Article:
My first impression of Dr Tulpule was nothing less than overbearing, dominant, busy cardiologist but my lack of self belief in those early years, made every cardiologist and cardiac surgeon appear in the same manner. Despite this, I somehow summoned courage to meet him and managed to convince him to have a look at our newest installation at Bombay Hospital. I was ecstatic in believing that I achieved something spectacular. Being naïve and inexperienced to undertake this job, I had to completely rely on my senior collegue Sudhir. At appointed time and the day, Dr Tulpule was ready but Sudhir didn’t turn up and I could imagine the horrible ordeal that was waiting for me to happen. I was too timid to tell Dr Tulpule to cancel the visit fearing that it would be the end of the road that so assiduously I had discovered. With technology mobile phone, pagers yet to arrive, I could no way reach Sudhir and decided to leave it to my destiny when we started our journey from JJ to Bombay Hospital. Here I was, taking the influential decision maker for Million dollars equipment purchase to a customer site that I was not familiar, to demonstrate a system that I had no idea. When we reached Bombay Hospital, my heart was already in my mouth hoping no one stops us at the entrance. ICU was busy the hustle bustle of visiting doctors. I managed to take him to the central monitoring console and blabbered about its functionality. By now, it must have been crystal clear to Dr Tulpule the futility of wasting his time to go with me. If this was not enough, we came across another arrogant cardiologist who after hearing the purpose of our visit, started vitriolic adjectives about our company, products and services. With that, I knew all the nails on my career coffin were perfectly drilled. There was a stony silence as he dropped me to the Lamington Road.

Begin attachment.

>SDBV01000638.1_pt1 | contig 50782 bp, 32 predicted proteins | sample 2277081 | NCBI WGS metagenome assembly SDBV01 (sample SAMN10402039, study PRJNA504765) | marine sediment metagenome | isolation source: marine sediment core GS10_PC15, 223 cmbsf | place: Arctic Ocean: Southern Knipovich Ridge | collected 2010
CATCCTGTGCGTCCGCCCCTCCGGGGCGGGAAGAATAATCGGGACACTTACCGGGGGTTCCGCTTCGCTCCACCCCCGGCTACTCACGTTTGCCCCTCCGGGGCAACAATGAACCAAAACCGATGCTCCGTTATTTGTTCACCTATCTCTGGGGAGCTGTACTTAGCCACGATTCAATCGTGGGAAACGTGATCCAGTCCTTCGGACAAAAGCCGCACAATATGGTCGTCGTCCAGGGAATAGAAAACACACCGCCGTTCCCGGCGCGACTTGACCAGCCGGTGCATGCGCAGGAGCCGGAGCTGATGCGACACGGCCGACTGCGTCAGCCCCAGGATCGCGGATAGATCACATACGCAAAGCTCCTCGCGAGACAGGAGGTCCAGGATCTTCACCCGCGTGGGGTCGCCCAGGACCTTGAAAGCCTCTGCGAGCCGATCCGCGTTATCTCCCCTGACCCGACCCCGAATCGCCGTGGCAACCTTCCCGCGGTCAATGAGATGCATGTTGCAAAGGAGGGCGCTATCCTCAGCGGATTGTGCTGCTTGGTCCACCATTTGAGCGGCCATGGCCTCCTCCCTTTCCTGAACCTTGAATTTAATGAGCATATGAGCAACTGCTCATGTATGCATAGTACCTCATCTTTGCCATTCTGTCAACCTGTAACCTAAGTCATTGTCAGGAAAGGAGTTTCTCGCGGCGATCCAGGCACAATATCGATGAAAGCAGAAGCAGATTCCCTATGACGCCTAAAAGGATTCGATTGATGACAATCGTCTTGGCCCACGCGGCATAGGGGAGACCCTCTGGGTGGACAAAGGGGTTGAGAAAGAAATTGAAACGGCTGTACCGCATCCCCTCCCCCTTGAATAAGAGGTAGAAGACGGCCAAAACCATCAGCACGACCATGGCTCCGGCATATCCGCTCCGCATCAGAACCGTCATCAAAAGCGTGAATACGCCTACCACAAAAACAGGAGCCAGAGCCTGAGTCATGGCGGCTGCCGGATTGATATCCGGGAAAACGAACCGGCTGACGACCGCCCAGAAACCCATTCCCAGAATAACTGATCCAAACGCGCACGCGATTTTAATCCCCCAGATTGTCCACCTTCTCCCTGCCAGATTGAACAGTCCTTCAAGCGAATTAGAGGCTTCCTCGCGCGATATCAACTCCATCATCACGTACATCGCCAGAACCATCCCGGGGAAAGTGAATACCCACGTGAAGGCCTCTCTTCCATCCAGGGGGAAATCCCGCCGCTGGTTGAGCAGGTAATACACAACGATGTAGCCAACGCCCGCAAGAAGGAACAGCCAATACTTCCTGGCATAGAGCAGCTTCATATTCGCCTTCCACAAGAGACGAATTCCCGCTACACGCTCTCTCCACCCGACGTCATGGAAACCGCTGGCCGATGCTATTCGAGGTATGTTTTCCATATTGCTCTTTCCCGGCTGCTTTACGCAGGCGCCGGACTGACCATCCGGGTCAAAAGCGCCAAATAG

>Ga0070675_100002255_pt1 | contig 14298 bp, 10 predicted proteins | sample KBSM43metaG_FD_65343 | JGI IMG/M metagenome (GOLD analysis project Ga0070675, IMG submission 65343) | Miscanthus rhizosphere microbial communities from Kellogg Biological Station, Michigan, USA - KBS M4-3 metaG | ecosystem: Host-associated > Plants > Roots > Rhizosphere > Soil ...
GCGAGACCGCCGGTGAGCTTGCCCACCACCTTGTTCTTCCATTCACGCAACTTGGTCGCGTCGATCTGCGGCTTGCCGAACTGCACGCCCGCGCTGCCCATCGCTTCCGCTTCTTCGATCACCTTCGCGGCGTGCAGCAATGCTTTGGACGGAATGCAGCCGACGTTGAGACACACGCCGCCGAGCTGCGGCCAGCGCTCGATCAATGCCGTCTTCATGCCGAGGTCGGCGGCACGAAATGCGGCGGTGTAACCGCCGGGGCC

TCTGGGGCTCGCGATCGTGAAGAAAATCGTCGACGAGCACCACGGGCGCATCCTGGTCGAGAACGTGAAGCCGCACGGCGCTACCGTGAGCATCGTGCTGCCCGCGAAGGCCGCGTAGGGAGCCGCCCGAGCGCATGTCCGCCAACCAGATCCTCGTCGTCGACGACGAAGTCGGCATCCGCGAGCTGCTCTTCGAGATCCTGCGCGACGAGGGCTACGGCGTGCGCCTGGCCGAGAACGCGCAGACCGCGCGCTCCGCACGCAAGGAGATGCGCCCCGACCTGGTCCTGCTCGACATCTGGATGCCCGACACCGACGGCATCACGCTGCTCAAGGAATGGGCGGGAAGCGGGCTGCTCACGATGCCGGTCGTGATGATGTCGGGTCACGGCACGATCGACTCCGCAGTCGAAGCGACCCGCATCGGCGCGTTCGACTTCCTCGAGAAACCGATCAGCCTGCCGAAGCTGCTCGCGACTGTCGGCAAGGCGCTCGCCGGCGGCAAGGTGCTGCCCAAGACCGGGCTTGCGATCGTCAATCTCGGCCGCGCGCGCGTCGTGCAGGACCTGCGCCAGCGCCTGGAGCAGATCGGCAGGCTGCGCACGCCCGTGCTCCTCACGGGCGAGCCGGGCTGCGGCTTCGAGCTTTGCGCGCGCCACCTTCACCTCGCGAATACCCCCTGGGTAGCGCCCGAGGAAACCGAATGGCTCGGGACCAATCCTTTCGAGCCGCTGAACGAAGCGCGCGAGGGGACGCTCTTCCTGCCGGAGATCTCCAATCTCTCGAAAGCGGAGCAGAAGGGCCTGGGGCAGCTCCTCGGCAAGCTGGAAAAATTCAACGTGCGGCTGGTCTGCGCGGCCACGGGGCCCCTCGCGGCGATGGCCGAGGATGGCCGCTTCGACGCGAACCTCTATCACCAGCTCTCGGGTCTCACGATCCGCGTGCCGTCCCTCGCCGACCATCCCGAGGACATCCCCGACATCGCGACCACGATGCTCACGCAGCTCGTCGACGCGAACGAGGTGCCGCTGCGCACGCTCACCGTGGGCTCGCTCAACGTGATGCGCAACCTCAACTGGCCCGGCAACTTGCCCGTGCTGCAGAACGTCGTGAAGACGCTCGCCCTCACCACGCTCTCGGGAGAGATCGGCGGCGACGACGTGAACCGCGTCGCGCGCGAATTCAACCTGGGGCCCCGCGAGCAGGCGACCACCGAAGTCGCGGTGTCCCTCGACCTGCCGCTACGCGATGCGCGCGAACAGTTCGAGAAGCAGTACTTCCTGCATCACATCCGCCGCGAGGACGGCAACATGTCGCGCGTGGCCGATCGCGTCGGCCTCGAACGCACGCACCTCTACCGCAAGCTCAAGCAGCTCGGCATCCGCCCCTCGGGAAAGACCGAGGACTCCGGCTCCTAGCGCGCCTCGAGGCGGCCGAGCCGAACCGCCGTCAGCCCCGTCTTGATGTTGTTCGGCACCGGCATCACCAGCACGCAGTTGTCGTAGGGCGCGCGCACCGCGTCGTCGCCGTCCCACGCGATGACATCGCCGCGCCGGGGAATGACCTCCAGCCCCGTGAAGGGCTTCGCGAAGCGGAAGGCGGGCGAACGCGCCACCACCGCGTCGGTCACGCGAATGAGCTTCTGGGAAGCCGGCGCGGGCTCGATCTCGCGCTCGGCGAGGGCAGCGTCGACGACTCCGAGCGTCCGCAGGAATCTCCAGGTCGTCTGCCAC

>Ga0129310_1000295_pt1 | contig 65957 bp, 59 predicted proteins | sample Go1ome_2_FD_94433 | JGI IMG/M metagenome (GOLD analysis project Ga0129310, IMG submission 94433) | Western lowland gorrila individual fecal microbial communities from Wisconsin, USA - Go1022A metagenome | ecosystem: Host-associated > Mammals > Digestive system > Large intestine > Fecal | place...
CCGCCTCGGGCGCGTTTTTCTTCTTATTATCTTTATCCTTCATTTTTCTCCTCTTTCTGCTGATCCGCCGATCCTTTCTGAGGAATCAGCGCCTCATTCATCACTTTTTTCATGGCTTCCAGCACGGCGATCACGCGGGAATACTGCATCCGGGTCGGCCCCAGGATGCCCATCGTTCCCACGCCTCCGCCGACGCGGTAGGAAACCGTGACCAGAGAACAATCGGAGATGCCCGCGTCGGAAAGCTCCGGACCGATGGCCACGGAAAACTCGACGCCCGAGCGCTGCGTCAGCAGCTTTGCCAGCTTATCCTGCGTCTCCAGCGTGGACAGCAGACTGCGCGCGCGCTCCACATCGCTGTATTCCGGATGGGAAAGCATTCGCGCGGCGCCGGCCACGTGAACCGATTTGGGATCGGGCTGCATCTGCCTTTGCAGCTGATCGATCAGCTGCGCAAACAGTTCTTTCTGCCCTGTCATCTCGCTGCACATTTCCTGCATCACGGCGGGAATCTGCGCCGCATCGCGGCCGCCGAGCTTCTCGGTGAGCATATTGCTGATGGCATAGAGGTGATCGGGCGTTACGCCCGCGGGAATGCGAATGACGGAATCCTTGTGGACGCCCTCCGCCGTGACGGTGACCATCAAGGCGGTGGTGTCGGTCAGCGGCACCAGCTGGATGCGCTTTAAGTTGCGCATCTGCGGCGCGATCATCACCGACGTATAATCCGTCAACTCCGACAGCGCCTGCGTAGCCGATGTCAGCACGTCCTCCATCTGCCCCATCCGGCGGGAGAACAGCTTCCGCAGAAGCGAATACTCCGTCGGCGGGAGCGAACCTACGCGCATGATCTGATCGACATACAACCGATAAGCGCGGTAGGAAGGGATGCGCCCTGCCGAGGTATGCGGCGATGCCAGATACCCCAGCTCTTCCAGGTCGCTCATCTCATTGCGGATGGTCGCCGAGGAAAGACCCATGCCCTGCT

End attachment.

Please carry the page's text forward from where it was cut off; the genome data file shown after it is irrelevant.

It was natural that I downplayed the events about this event. Perhaps, Sudhir may have felt the guilt of putting me in such terrible situation. He took initiative in reaching for Dr Tulpule alongwith me at his clinic at Opera House and our first visit led to another followed by a string of visits that lasted more than a year. Initial visits at Opera house clinic were like normal med rep visits. We would wait for long hours till Dr Tulpule would be through with his patients. By the time, we were ushered in; we would barely have few minutes as he would be ready to go to his Bandra clinic.